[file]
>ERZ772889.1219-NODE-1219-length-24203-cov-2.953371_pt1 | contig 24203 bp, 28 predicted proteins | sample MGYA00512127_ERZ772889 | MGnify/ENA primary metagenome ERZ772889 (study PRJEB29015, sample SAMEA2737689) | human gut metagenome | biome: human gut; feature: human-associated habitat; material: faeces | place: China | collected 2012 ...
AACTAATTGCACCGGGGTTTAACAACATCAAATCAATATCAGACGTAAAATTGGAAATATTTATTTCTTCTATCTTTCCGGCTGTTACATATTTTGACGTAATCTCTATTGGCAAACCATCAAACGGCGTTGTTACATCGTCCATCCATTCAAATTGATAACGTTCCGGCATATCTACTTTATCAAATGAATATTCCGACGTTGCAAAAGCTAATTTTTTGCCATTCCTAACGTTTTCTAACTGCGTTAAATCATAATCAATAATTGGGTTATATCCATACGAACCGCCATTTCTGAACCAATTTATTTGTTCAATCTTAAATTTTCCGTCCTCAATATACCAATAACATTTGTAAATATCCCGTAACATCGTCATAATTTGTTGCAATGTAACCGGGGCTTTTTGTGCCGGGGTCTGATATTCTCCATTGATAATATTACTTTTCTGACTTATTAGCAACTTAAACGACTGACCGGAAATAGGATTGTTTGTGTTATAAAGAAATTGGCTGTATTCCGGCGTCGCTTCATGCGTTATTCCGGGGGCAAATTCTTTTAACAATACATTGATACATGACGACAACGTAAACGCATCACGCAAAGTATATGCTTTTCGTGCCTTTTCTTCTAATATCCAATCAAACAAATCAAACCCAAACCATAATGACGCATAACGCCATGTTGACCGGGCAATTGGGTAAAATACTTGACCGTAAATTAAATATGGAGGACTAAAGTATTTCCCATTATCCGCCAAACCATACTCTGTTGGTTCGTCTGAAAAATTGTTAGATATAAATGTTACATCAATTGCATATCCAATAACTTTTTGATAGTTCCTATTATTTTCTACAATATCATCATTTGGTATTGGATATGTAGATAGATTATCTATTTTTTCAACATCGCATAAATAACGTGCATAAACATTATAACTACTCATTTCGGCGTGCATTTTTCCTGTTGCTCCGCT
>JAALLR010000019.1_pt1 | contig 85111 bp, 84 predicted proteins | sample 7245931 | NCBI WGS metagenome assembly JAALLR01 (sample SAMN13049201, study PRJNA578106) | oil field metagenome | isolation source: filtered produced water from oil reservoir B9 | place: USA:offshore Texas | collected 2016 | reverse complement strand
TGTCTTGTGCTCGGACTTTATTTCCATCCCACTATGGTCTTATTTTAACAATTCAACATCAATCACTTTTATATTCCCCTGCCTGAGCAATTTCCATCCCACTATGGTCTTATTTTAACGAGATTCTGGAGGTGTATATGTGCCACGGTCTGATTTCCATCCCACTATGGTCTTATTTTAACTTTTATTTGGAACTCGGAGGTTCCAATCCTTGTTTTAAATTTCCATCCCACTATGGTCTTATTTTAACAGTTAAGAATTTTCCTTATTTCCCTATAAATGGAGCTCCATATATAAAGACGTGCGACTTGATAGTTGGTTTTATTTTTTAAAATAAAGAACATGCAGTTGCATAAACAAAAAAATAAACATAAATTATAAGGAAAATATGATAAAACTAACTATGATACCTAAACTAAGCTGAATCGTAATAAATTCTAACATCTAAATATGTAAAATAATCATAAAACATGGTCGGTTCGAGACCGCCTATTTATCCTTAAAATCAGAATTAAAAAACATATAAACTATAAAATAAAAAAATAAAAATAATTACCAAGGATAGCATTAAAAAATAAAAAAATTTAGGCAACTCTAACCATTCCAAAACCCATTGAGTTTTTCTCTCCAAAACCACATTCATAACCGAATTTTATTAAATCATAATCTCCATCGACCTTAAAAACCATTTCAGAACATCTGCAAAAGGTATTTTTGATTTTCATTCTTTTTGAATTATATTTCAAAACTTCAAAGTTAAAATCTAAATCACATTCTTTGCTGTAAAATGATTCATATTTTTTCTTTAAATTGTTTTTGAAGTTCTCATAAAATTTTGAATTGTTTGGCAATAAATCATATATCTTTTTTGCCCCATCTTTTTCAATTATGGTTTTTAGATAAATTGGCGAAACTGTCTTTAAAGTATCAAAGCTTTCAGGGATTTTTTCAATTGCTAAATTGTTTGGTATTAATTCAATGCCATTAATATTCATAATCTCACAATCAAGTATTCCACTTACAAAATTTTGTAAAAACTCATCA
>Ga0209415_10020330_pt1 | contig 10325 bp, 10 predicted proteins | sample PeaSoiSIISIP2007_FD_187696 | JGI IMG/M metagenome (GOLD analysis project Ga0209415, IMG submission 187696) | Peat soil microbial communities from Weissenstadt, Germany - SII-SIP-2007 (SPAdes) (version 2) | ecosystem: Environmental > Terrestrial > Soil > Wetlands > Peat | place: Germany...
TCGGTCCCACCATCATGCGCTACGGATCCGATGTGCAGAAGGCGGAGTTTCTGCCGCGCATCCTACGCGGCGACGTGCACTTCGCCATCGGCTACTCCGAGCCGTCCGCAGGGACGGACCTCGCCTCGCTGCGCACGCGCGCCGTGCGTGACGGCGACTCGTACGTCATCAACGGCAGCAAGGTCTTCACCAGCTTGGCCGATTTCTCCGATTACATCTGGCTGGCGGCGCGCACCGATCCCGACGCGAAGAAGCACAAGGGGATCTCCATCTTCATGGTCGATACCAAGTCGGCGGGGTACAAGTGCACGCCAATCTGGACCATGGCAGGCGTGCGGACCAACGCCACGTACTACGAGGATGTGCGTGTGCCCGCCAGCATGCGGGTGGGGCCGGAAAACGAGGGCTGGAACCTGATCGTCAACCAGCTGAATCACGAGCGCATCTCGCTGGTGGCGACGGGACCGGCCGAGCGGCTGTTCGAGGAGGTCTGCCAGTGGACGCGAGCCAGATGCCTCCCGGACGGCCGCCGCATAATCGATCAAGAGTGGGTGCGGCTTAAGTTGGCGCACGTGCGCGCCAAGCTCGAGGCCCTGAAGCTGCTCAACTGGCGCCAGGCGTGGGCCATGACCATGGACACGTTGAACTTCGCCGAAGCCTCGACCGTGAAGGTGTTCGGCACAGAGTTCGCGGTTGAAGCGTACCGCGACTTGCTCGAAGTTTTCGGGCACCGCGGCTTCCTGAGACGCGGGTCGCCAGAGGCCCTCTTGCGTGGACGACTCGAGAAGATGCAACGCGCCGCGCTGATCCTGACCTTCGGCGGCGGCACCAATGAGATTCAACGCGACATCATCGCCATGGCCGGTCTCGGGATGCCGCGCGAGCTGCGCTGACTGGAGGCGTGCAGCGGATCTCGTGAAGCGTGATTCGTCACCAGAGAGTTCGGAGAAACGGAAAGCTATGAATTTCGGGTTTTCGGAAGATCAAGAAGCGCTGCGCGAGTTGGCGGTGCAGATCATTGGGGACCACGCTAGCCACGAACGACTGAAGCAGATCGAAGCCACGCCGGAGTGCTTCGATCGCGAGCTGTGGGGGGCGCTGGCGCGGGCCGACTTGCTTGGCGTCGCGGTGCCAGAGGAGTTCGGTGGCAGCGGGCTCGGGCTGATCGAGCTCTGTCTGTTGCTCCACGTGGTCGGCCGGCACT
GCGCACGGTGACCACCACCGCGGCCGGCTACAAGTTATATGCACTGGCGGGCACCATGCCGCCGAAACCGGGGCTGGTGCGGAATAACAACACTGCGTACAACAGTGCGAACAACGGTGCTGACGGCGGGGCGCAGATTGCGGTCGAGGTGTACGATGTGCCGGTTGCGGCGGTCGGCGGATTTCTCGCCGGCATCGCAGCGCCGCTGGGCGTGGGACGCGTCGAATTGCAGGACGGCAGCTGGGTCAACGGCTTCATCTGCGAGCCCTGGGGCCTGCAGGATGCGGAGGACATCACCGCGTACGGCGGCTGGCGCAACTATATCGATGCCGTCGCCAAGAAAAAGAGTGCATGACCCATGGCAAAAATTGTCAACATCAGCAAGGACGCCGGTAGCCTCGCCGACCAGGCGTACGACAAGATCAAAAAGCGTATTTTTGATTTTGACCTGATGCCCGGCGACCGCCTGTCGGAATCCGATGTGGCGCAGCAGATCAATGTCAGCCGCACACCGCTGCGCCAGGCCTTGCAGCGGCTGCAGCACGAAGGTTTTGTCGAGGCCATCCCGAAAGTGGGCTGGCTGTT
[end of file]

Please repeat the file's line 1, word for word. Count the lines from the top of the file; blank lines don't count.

>ERZ772889.1219-NODE-1219-length-24203-cov-2.953371_pt1 | contig 24203 bp, 28 predicted proteins | sample MGYA00512127_ERZ772889 | MGnify/ENA primary metagenome ERZ772889 (study PRJEB29015, sample SAMEA2737689) | human gut metagenome | biome: human gut; feature: human-associated habitat; material: faeces | place: China | collected 2012 ...